Burna Boy Releases Twice As Tall
Updated: Aug 18, 2020
In the wake of the COVID-19 pandemic, Nigerian artist Burna Boy has been tucked away in Lagos recording his highly anticipated album Twice as Tall. The project, released on August 14, follows up the artist’s 2019 smash African Giant.
TAT was executive produced by Burna, his mother and business manager Bose Ogulu (affectionately known by fans as “Mama Burna”), and American rapper-producer-mogul Sean “Diddy” Combs. Other American producers on the project are Mike Dean, who has production credits on your favorite albums by the likes of Jay Z, Beyoncé, Kanye West, and Travis Scott, and hip hop powerhouse Timbaland (who needs no introduction). The inclusion of Diddy and other American music heavyweights on the project speaks to Burna Boy’s budding global superstardom, but also to the ever-growing popularity and crossover potential of the afrobeats genre. Other Nigerian producers on the project include LeriQ, Telz, P2J and Rexxie.
The album features Coldplay frontman Chris Martin and the hip hop group Naughty by Nature as well as prominent African artists. Senegalese singer-songwriter, and one-time Presidential candidate, Youssou N’Dour and Kenyan Afro-pop group Sauti Sol each have feature credits, along with British-born recording artist Stormzy, who himself has Ghanaian roots.
On TAT, artists perform in Yoruba, Pidgin, and English further representing a fusion of African and African-American music. In the same spirit, Burna references hurdles faced by the diaspora, including struggles faced uniquely by Black folk in America, such as the country’s fraught history of prejudice.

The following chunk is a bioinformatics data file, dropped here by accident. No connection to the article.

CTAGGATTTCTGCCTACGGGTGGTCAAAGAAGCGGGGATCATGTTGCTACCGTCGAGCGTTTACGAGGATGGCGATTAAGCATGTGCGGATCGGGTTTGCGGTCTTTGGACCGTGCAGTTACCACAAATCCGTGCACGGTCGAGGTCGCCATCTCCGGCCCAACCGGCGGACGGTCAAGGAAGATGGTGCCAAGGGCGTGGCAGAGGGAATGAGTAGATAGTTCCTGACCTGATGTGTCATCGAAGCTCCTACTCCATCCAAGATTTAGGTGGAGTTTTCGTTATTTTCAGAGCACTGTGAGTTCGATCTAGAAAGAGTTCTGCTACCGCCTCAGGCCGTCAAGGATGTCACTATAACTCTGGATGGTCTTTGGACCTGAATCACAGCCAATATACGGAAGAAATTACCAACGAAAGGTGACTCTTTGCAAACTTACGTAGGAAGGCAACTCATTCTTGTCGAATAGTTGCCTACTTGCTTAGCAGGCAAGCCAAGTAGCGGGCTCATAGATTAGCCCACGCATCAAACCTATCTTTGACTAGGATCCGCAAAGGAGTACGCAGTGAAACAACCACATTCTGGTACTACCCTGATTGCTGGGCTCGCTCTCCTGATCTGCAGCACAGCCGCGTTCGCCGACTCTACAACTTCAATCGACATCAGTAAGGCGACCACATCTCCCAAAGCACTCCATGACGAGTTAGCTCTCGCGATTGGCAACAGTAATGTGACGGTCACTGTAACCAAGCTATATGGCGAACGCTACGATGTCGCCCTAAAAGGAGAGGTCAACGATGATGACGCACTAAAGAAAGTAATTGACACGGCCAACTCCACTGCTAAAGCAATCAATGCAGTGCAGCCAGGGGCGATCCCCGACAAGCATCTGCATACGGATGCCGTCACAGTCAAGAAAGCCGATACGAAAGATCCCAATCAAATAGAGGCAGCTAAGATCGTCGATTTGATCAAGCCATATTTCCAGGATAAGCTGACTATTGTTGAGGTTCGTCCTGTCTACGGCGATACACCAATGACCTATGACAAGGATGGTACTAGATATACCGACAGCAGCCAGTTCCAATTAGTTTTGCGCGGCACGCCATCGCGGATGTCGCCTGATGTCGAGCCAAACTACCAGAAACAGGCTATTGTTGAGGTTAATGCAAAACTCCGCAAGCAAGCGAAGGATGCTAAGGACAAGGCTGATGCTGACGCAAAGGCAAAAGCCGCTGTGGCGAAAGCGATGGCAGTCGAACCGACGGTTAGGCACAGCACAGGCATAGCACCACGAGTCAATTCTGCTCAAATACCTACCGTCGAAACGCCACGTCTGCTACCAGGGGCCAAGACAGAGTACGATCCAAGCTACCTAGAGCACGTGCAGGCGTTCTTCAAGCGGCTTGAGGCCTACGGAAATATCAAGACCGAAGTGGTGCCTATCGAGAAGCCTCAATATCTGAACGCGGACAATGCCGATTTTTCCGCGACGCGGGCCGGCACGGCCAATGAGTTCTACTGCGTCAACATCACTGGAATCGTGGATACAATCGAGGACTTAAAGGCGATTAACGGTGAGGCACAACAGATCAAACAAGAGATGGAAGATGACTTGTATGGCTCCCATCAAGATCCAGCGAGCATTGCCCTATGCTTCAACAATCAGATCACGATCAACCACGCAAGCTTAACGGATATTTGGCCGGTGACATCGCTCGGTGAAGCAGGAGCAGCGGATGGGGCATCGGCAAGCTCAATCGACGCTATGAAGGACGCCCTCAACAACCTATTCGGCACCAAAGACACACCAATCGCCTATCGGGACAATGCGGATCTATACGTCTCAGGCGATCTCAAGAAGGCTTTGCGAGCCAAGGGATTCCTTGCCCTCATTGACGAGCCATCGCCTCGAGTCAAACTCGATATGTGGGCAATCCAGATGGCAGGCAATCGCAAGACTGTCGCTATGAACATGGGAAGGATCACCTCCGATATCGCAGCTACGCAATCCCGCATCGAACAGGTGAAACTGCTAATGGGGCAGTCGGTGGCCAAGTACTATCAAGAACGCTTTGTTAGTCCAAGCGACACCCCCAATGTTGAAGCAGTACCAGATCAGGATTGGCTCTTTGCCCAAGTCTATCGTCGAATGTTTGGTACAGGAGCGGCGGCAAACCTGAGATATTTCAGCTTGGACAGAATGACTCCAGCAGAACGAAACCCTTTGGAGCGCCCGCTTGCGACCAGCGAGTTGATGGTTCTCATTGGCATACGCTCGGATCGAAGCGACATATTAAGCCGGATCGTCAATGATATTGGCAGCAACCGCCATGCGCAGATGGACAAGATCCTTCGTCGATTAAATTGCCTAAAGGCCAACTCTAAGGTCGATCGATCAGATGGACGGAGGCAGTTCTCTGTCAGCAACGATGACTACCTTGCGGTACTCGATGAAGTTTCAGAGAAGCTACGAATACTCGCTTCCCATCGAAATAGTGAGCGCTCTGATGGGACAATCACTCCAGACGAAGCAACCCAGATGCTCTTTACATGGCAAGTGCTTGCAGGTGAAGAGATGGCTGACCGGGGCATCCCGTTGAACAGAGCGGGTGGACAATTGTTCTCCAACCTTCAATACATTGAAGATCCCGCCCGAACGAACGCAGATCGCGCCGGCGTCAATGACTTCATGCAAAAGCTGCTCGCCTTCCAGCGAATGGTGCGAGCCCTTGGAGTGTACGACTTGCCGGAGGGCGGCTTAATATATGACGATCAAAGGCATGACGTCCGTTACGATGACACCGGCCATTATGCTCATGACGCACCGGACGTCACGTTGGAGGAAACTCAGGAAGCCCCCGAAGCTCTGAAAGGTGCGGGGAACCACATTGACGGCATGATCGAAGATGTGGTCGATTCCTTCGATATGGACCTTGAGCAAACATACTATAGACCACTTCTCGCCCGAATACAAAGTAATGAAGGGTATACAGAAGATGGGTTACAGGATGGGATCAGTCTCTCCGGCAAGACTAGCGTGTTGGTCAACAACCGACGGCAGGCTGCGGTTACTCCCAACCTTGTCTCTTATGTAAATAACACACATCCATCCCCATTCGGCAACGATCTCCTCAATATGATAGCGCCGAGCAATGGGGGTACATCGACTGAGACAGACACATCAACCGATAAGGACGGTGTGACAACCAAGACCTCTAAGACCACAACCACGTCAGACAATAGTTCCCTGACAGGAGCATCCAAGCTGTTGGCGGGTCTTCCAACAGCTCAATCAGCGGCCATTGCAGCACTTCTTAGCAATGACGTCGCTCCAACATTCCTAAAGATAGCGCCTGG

Despite some of the darker lyrical acknowledgements, TAT is upbeat and calls on listeners to get off their quarantined butts and hit the dance floor (by dance floor I mean living room -- please stay home folks). Some outlets and critics are quick to describe music from the continent as Afrobeats and leave it at that, but TAT defies that sort of genre essentialism. It is heavily rooted in Afrobeats, but new-age hip hop, R&B, funk, and dancehall sounds heavily influence the album, as well as regionally specific sounds from across the U.S., U.K., Caribbean, and Africa.
Due to the nature of the COVID-19 pandemic features and production mixing was conducted all over the world and communicated through email and zoom. Many different perspectives were able to be inputted on the album, making it global in terms of sound and message, but this didn’t detract from the “African-ness” of the album. Yes, TAT is a globally-influenced album, but all roads to the construction of this album led through Burna Boy, and by extension all roads led through Lagos.
Listen to Twice As Tall on Apple Music
Listen to Twice As Tall on Spotify